The house received a mini spring-cleaning. Slops and ashes, which are usually removed in the morning, are carried out. Debts must be paid, borrowed articles returned, stockings darned, tears mended, clocks wound up, musical instruments tuned...

I am so sorry to do this to you, but this post has been moved to my new website The Pagan Calendar (hosted at shirleytwofeathers.com) and can be found in its entirety here: New Year's Eve

First Footing

New Year's Eve is traditionally a time for assessing the past twelve months and for looking ahead to the New Year. Numerous customs are still retained in Europe and the United States, including the idea of kindling a new light from the old. This can be achieved in a number of ways, including the following simple ceremony.


At a few minutes to midnight, put out all of your lights except for a single candle or a lantern (it's important that the light be a living one rather than electric). Send someone outside (traditionally it is someone who has dark hair) with the light, which they must guard and protect from the weather. As the clock strikes twelve have that person knock on the door....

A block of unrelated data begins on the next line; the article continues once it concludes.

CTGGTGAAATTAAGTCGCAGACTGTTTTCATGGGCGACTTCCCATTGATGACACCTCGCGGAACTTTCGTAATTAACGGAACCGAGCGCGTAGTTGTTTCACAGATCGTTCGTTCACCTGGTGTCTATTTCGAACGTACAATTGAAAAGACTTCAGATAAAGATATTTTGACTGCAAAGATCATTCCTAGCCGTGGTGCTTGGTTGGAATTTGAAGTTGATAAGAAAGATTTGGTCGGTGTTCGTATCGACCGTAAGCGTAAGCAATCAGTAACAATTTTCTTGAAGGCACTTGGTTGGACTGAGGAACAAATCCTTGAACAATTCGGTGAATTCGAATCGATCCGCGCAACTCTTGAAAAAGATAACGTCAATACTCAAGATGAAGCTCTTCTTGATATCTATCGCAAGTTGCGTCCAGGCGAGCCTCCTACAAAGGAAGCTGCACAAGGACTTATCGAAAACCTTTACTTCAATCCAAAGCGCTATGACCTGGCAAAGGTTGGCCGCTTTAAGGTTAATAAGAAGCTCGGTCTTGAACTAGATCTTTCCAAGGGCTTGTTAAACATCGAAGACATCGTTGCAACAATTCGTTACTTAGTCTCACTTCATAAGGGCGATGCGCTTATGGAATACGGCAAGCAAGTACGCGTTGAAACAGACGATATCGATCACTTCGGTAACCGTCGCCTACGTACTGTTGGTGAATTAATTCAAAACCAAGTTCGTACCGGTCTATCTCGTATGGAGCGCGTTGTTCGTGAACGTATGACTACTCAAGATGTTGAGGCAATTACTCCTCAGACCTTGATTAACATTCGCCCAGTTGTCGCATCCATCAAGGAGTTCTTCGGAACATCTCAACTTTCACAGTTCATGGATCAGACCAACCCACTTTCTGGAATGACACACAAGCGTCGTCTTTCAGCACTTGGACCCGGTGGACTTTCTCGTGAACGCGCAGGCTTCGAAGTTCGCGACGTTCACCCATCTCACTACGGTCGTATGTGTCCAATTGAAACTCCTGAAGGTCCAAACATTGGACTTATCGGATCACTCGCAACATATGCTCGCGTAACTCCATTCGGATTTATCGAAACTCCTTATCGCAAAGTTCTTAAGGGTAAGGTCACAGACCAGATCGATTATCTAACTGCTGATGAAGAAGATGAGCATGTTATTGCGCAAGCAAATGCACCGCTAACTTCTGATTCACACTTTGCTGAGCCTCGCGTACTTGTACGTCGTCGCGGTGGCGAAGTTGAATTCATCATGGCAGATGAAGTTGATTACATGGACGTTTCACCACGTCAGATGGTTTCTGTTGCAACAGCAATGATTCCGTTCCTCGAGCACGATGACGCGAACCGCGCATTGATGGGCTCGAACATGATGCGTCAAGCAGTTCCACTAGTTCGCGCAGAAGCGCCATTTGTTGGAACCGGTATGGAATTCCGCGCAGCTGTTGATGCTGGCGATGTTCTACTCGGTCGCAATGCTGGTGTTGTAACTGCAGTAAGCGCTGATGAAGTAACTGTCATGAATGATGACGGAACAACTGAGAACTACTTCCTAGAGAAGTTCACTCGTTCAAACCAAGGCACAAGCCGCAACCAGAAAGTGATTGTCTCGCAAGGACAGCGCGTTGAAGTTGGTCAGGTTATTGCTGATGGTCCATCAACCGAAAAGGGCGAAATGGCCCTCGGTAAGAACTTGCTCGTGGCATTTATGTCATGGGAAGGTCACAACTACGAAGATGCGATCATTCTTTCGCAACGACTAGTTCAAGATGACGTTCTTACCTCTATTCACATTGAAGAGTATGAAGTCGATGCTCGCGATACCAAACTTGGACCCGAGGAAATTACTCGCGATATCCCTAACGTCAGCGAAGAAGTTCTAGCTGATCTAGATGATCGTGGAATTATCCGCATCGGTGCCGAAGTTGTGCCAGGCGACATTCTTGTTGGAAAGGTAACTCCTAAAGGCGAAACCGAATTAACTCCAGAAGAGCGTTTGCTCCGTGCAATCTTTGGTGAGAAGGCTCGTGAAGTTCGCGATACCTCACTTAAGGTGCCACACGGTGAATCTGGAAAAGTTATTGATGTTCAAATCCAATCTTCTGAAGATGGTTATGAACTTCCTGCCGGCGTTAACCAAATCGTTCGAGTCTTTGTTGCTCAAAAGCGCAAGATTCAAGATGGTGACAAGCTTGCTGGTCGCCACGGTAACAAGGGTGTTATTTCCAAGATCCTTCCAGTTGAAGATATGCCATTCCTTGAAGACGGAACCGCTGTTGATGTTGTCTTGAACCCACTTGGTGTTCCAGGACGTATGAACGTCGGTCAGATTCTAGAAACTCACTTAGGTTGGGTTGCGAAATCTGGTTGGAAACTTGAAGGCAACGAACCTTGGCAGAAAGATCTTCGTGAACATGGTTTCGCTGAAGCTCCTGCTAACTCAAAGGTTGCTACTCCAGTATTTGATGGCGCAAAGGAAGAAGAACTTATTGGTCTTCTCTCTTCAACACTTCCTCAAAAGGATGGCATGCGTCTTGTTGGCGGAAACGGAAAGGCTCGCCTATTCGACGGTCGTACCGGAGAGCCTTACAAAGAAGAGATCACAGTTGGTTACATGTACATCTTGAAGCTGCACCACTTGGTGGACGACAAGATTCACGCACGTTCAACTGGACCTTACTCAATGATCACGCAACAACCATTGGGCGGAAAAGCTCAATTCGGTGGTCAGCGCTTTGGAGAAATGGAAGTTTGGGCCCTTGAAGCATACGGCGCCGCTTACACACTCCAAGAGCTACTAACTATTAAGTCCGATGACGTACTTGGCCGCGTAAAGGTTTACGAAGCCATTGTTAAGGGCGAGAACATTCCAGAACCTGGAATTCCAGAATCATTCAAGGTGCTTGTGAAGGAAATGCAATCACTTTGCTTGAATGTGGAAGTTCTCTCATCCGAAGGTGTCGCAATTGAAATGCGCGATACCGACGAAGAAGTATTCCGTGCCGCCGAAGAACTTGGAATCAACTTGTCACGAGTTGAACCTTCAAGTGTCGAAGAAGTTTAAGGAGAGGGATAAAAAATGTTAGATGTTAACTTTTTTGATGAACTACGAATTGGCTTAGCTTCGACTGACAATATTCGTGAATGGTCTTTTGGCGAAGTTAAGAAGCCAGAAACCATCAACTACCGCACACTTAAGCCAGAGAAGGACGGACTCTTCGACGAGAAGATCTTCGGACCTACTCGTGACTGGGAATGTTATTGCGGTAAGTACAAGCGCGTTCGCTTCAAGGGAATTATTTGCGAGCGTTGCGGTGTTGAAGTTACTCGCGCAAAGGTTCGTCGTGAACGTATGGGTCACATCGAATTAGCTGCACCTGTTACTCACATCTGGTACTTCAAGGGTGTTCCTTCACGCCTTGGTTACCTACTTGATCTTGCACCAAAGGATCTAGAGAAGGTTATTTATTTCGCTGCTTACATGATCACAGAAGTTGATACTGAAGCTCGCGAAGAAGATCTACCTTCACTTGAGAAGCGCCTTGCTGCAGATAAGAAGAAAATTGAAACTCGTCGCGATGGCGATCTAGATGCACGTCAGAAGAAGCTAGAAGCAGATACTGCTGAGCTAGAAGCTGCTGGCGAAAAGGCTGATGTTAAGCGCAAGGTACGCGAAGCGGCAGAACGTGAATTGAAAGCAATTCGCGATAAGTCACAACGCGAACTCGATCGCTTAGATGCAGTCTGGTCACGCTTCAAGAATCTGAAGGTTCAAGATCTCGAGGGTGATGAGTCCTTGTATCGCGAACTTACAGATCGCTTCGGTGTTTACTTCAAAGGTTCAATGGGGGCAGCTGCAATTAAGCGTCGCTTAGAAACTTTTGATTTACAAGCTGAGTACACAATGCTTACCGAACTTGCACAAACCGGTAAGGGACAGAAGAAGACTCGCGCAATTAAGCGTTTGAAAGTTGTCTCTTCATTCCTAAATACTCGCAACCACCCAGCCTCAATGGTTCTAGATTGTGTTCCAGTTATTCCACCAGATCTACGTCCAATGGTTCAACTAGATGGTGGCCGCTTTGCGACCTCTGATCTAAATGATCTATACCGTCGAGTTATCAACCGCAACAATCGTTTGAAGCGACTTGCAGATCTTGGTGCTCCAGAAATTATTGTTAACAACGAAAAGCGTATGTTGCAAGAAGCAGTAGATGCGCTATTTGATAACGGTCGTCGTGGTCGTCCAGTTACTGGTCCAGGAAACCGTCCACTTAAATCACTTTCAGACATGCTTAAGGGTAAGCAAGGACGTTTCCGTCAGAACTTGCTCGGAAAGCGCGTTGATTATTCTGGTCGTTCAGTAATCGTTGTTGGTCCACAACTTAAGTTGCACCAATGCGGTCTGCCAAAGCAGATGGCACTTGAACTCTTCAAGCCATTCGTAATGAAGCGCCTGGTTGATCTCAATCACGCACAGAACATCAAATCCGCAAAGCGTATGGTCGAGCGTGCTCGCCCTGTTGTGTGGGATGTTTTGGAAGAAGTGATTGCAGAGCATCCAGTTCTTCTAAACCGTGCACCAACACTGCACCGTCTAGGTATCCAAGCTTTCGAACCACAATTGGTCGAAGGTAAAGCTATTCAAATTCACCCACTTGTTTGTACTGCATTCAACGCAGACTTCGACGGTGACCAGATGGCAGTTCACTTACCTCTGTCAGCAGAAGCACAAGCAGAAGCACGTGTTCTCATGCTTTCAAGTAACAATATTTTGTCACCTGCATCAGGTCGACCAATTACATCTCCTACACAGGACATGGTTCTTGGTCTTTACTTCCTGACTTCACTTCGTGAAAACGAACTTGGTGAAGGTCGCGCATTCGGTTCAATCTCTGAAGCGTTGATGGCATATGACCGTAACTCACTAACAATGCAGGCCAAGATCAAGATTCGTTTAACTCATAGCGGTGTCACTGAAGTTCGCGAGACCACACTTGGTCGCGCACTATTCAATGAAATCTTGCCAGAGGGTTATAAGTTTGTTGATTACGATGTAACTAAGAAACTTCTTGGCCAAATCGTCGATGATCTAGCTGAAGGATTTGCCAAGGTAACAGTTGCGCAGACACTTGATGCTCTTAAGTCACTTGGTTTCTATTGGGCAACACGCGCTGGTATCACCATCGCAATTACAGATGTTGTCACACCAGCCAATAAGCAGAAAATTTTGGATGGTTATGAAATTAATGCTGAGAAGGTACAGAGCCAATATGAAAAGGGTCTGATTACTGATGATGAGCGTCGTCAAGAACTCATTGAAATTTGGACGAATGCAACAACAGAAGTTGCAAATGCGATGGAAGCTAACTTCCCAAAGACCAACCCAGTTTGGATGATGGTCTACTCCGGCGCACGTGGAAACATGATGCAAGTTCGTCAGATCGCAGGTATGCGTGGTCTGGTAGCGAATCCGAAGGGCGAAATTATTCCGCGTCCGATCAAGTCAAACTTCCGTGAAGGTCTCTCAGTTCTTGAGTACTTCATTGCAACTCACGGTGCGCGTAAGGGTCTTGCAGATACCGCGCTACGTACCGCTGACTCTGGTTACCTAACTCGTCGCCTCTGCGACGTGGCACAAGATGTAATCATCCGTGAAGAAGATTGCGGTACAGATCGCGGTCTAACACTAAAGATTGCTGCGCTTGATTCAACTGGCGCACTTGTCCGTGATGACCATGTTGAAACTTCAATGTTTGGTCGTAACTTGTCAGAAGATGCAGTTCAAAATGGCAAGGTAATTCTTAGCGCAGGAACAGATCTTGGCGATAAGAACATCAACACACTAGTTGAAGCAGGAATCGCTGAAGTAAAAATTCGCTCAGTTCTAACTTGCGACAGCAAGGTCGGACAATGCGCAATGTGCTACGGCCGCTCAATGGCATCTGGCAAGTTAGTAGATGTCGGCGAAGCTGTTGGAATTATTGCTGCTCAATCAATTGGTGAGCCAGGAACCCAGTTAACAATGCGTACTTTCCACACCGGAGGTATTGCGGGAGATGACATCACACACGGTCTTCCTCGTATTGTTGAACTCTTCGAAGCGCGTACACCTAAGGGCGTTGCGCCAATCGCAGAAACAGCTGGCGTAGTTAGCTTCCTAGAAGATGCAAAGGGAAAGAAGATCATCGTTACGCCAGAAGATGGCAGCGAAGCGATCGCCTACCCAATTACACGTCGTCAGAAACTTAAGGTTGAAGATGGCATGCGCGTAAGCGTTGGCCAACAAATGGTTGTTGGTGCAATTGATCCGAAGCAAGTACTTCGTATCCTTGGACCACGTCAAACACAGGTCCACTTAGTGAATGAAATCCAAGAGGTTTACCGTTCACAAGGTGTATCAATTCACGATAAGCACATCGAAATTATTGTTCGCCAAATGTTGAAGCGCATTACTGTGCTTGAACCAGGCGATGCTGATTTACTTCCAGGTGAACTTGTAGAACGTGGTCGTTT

I am so sorry to do this to you, but this post has been moved to my new website The Pagan Calendar (hosted at shirleytwofeathers.com) and can be found in its entirety here: First Footing

Sunday, December 30, 2012

Bringing In The Boar

The sixth day of Christmas is the day of "Bringing in the Boar." Two traditions honor the importance of the boar at Solstice tide. In Scandinavia, Frey, the god of sunshine, rode across the sky on his golden-bristled boar. Gulli-burstin, who was seen as a solar image, his spikes representing the rays of the sun. 

In the ancient Norse tradition, the intention was to gain favor from Frey in the new year. The boar's head with an apple in his mouth was carried into the banquet hall on a gold or silver dish to the sounds of trumpets and the songs of minstrels....

I am so sorry to do this to you, but this post has been moved to my new website The Pagan Calendar (hosted at shirleytwofeathers.com) and can be found in its entirety here: Bringing In The Boar


Saturday, December 29, 2012

Feast Of Fools